His education allowed him to open his eyes and sharpen his understanding as a scientist of different perspectives during his research: “There is my own culture full of imagination, symbolic meanings and spiritual connection to nature , and the dry and expected – but non-existent – objectivity that a scientist is supposed to have,” she says.
By combining the two, she has developed a successful scientific career for herself, having published more than 30 peer-reviewed articles and conducted research in more than 10 countries, mainly on the three topics that are most important to her: climate, trees and gender. She admits that her own bias as a woman plays into her worldview, but nonetheless, Djoudi struggles to understand why gender and social inclusion are only now receiving more attention in research and negotiations on gender. climate, while women produce the majority of the world’s food and yet have limited access to land or other assets and, on average, experience the challenges of climate change more severely than men.
Mariem Dkhil – The Financial
The importance of the role of the financial sector in agriculture cannot be overstated, especially as agriculture is increasingly uprooted by the effects of climate change and land degradation. These impacts are particularly felt in Africa, where drought, desertification and soil salinization are disrupting the lives of smallholder farmers who lack the resources to adapt.
“The bank itself makes it possible to reach all sections of the population in order to improve their incomes and their way of life. Access to finance is a prerequisite if we want farmers to adopt sustainable farming practices,” says Mariem Dkhil. An agronomist by training, Dkhil is a specialist in sustainable finance at Crédit Agricole du Maroc (CAM), a Moroccan bank that has championed agricultural financing since 1961. During her stay there, she contributed to the creation of CAM’s subsidiary, Tamwil El Fellah, which provides unsecured loans to smallholder farmers, giving them the opportunity to invest in medium and long-term projects. She also improved the bank’s environmental and sustainability standards and developed new products and services for climate-smart agriculture and responsible agricultural supply chains.
Today, she is committed to sharing the bank’s expertise with African financial institutions and mobilizing investments for the climate adaptation of African agriculture.
She also strives to consider the sustainability and social impacts of projects, such as creating an environment that gives women entrepreneurs access to financial services – a sign that inclusivity and sustainability are indeed investments. profitable. “I want other women to follow their lead and seize opportunities to have a positive impact,” Dkhil said when speaking about sustainable finance at GLF Luxembourg in 2019.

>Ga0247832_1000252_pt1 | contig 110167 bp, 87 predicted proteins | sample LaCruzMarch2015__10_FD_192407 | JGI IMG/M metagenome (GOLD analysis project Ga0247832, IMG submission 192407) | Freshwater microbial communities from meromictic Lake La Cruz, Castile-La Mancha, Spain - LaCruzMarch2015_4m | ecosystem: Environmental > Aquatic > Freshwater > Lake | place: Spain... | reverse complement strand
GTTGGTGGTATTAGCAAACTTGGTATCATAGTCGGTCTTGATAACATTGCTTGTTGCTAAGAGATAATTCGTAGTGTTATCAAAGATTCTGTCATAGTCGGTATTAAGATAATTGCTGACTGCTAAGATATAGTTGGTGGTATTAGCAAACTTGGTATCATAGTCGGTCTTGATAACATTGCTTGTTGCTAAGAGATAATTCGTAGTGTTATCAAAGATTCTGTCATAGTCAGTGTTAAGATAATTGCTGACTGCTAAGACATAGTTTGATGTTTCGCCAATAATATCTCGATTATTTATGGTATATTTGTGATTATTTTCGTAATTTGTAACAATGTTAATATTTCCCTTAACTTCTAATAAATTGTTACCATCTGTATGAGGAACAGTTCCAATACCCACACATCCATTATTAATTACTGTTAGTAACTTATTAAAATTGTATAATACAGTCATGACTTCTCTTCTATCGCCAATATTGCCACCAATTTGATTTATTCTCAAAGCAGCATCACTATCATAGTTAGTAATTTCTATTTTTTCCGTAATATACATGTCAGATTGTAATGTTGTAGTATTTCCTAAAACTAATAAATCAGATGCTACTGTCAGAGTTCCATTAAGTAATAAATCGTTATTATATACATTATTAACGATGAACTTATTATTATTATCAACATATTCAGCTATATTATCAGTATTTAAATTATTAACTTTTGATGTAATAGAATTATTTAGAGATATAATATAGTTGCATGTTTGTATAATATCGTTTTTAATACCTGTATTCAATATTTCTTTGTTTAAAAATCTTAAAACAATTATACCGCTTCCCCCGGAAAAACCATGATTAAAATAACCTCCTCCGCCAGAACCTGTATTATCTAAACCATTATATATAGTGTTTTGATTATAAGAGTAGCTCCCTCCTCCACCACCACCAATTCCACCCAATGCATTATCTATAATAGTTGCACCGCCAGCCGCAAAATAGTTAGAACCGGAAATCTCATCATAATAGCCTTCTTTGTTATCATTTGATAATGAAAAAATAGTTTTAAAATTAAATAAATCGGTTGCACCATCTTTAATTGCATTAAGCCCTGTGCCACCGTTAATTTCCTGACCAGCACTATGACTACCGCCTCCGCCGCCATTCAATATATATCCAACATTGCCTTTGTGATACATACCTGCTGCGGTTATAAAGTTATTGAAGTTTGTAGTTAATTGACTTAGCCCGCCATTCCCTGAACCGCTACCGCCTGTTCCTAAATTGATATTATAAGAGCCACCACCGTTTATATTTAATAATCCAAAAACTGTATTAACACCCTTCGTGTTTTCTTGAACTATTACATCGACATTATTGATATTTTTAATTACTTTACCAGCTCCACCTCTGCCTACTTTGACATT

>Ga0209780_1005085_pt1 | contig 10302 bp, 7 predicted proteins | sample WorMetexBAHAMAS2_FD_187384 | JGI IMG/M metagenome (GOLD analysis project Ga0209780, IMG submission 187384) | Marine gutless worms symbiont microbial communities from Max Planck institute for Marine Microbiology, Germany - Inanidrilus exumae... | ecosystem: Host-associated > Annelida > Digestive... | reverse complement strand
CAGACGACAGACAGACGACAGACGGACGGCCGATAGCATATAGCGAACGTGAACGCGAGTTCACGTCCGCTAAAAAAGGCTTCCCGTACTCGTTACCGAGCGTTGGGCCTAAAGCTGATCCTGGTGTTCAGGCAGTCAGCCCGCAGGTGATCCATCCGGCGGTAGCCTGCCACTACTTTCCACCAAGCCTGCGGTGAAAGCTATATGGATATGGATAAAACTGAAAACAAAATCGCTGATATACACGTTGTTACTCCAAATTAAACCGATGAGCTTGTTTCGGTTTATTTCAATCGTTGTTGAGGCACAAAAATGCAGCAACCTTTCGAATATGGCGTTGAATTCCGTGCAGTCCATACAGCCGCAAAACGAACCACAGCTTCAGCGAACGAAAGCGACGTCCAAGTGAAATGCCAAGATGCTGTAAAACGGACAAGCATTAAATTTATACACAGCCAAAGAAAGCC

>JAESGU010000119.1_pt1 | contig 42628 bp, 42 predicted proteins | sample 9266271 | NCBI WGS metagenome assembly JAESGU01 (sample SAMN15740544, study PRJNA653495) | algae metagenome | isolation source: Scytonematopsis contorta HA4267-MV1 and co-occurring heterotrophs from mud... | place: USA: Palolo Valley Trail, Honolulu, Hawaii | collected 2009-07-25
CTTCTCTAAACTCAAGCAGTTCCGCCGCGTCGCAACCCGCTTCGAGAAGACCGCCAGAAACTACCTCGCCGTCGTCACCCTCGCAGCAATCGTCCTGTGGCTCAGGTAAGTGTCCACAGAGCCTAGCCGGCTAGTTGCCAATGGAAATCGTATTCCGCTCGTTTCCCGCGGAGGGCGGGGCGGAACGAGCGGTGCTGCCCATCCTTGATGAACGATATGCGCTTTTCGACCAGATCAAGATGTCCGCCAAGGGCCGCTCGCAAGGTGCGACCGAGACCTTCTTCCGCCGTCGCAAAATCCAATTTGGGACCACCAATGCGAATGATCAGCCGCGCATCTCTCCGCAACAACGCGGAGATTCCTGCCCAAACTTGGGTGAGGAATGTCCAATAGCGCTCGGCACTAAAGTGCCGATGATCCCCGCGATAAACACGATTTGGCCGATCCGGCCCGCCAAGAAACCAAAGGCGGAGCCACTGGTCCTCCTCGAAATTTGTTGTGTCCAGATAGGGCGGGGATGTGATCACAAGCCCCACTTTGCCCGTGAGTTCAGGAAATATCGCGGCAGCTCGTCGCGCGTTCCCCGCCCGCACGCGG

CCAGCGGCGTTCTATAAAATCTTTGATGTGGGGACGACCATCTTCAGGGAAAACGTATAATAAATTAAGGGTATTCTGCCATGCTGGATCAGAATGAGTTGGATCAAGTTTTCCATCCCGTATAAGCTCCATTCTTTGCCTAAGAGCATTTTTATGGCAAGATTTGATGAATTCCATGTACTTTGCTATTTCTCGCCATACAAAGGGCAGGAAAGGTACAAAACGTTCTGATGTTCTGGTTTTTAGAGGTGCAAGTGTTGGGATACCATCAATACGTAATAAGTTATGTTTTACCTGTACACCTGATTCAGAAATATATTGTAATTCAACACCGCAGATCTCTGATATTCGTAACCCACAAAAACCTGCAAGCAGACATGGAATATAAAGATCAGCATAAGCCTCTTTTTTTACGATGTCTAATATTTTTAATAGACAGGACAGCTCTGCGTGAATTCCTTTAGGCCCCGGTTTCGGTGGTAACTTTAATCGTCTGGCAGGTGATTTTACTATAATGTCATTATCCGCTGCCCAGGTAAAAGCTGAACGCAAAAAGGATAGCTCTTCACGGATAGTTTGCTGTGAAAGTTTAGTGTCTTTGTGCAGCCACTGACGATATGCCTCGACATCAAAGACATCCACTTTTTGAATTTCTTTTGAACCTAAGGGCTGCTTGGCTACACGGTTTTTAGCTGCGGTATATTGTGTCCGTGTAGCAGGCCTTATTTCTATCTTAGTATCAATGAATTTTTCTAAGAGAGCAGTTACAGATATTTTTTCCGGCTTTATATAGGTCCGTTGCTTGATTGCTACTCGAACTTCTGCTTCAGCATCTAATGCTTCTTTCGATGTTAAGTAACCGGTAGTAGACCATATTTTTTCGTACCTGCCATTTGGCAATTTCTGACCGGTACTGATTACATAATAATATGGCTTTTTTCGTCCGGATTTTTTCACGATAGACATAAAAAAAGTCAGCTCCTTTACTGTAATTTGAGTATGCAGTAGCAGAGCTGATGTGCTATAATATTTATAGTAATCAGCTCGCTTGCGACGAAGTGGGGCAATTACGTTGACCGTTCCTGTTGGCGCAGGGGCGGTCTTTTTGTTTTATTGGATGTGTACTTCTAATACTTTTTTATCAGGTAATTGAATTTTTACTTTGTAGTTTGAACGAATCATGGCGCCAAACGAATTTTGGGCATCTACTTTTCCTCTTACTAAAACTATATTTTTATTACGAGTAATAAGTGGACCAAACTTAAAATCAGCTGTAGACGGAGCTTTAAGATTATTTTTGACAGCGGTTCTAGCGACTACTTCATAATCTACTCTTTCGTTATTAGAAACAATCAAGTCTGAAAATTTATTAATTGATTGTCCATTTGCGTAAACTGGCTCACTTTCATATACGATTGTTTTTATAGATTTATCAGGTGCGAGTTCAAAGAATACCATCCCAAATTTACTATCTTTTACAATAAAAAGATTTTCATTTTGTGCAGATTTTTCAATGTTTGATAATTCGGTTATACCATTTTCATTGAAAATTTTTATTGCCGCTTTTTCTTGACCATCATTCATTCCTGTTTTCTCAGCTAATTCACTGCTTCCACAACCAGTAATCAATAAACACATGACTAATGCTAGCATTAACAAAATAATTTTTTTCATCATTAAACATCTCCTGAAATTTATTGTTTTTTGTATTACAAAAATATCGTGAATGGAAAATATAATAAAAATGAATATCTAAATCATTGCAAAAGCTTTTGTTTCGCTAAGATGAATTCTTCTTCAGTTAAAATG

Other women leading the restoration of the land are:
Analí Bustos – the steward
“I find it absolutely heartening that we women are beginning to put ourselves at the forefront of restoration projects.” Biologist Analí Bustos is part of World Landscapes Forum 16 women restoring the Earth.
Galina Angarova – The defender
Galina Angarova highlighting the role of indigenous leaders around the world in preserving our planet’s ecosystems.
Gisele Bündchen – The model
Author, philanthropist, model and from UNEP Global Goodwill Ambassador Gisele Bündchen uses her powerful voice to advocate for a healthier, more sustainable future.
Katharine Hayhoe – The Believer
“What is climate change, at its core, other than a failure to love?” Climate scientist and activist Katharine Hayhoe believes in a just future for all.
Ko Barrett – The Connector
Koh Barrett, @IPCC_CHThe Vice President of connects people and science by sharing the global climate story, advocating for greater diversity and inclusion in climate science.
Luciana Gatti – The Guardian
“We have to put all our knowledge on the table and think about how to build a better future.” Harnessing science to save the Amazon is at the heart of Luciana Gatti‘s work.
Marguerite Kim – The accelerator
Margaret Kim is the CEO of Gold standarda foundation that enables entities to maximize their impact on climate finance and the SDGs.
Nonette Royo – The Lawyer
Filipino lawyer and land rights activist Nonette Royo continues the fight for indigenous peoples’ rights to their forests and lands.
Ridhima Pandey – The Activist
At 9, Ridhima Pandey sued the Indian government for failing to take action on climate change. Now 13 years old, she continues the fight for the future of our young people.
Ottilie Bälz – The philanthropist
As Bosch Foundation Senior Vice President, Ottilie Bälz understands the role local communities play in restoration activities that benefit climate goals, the ecosystem and provide sustainable livelihoods.
Samantha Power- The idealist
Pulitzer Prize-winning author and former US Ambassador to the UN, Samantha J Power, is one of the leading female foreign policy makers.
To visit World Landscape Forum to see their complete profiles.